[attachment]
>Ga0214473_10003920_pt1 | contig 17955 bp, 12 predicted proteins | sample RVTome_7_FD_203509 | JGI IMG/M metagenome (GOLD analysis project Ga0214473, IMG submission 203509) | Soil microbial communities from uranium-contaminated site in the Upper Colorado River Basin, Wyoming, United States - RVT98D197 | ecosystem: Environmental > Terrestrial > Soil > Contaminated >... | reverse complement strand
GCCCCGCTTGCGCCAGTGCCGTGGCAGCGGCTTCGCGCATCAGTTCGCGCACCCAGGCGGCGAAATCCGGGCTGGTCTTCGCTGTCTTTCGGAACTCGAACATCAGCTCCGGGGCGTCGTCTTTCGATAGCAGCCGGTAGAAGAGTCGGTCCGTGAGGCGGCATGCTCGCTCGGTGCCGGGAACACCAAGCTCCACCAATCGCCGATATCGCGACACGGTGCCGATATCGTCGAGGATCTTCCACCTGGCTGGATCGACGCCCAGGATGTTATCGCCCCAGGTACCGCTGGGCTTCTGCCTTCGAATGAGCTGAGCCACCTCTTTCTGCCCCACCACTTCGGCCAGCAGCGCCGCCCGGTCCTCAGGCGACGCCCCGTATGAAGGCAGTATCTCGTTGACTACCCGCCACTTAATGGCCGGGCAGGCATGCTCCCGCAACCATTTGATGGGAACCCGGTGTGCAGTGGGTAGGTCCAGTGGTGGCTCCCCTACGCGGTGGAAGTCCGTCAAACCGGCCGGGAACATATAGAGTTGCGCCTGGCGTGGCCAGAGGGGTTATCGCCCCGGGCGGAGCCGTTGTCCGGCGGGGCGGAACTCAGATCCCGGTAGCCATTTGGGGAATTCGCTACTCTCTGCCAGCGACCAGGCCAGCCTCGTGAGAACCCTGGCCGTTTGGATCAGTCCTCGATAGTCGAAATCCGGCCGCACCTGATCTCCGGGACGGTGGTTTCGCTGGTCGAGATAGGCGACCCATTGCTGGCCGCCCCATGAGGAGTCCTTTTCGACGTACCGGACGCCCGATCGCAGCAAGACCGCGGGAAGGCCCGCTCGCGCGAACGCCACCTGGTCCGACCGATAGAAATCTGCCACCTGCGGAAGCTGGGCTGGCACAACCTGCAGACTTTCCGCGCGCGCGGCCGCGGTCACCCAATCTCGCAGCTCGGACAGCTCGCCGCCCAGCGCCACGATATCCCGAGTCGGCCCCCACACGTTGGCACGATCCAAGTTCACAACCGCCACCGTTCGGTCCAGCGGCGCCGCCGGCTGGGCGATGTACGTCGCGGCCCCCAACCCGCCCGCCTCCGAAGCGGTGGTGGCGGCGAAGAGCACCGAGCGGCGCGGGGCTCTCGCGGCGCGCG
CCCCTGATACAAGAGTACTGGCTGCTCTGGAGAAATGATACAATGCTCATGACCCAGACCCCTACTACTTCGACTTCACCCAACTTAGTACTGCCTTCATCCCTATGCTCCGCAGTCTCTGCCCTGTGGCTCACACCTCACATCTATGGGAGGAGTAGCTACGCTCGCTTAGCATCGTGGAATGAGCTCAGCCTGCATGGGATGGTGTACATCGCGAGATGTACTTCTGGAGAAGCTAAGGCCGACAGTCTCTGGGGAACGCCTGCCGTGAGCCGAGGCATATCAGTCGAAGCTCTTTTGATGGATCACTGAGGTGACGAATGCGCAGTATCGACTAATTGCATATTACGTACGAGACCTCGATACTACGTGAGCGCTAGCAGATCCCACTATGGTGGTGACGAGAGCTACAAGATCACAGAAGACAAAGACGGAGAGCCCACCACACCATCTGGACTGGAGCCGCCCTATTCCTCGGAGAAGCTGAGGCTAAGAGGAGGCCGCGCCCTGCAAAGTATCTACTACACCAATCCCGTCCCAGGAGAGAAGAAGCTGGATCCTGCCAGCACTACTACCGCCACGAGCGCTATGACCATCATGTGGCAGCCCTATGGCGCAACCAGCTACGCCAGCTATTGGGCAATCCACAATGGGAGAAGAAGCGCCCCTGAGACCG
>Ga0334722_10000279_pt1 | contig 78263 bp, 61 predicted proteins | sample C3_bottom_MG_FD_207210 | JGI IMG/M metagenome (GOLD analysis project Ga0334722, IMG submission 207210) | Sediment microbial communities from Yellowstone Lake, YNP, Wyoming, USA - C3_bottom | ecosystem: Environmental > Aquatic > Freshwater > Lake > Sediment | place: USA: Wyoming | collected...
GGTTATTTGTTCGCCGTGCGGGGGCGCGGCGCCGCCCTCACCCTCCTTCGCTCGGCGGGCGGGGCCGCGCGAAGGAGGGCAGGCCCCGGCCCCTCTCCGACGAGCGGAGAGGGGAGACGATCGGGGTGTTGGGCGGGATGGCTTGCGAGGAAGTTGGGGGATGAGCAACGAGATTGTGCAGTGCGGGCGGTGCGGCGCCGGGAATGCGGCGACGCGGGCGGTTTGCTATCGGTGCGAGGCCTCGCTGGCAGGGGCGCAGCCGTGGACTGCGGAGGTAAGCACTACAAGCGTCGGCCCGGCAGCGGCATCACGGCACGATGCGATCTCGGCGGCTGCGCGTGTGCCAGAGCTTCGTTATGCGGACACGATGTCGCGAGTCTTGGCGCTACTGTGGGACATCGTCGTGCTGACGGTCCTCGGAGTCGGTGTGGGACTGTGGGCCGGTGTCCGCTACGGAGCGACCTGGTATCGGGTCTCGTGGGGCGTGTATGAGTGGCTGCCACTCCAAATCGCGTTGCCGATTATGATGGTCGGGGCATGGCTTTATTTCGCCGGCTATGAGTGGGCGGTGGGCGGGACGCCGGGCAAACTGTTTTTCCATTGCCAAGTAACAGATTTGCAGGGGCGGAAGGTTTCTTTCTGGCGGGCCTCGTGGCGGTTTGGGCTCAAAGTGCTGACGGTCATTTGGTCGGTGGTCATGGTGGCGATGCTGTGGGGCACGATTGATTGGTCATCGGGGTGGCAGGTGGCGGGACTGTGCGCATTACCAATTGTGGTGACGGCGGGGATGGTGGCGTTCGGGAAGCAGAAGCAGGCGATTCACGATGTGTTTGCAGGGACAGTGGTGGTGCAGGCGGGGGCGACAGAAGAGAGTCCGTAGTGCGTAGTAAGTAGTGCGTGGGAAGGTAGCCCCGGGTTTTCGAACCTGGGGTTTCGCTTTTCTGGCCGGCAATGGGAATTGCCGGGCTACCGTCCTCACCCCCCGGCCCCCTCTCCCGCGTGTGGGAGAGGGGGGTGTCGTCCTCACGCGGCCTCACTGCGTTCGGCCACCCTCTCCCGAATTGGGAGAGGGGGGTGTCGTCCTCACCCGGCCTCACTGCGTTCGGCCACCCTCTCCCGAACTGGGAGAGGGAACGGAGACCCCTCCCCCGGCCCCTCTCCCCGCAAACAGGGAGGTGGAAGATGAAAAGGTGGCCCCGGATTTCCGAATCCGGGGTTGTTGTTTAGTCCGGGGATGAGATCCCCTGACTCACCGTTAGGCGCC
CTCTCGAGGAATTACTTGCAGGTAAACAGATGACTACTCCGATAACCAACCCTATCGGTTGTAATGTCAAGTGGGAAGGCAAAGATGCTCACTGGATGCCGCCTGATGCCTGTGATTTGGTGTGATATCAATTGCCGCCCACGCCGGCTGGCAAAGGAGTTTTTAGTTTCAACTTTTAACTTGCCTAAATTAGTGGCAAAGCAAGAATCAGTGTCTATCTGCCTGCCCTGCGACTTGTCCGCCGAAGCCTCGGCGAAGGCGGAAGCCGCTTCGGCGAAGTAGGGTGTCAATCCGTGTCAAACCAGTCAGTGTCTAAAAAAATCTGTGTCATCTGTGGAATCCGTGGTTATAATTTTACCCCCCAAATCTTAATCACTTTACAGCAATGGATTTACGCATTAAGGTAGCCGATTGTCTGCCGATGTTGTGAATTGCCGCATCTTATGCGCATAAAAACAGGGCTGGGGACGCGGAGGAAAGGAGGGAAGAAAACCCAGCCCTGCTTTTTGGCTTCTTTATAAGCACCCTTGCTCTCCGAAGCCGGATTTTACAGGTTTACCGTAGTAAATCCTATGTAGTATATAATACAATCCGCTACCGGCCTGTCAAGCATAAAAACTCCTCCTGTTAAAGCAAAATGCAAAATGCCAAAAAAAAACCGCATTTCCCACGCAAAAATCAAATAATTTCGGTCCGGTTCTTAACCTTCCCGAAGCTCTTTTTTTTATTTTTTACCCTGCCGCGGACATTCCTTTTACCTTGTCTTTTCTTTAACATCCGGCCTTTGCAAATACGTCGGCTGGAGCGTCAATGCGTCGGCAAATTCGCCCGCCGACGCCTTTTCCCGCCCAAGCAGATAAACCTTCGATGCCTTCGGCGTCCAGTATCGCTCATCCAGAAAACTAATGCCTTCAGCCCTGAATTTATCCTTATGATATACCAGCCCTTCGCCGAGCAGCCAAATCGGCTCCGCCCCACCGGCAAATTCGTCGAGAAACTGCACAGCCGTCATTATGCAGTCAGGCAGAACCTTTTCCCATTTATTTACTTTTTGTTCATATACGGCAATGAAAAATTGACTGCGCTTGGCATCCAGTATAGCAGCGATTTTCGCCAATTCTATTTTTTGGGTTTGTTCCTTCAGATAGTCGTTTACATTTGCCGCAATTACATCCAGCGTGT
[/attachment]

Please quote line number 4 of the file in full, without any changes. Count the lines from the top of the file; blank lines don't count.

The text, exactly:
>Ga0334722_10000279_pt1 | contig 78263 bp, 61 predicted proteins | sample C3_bottom_MG_FD_207210 | JGI IMG/M metagenome (GOLD analysis project Ga0334722, IMG submission 207210) | Sediment microbial communities from Yellowstone Lake, YNP, Wyoming, USA - C3_bottom | ecosystem: Environmental > Aquatic > Freshwater > Lake > Sediment | place: USA: Wyoming | collected...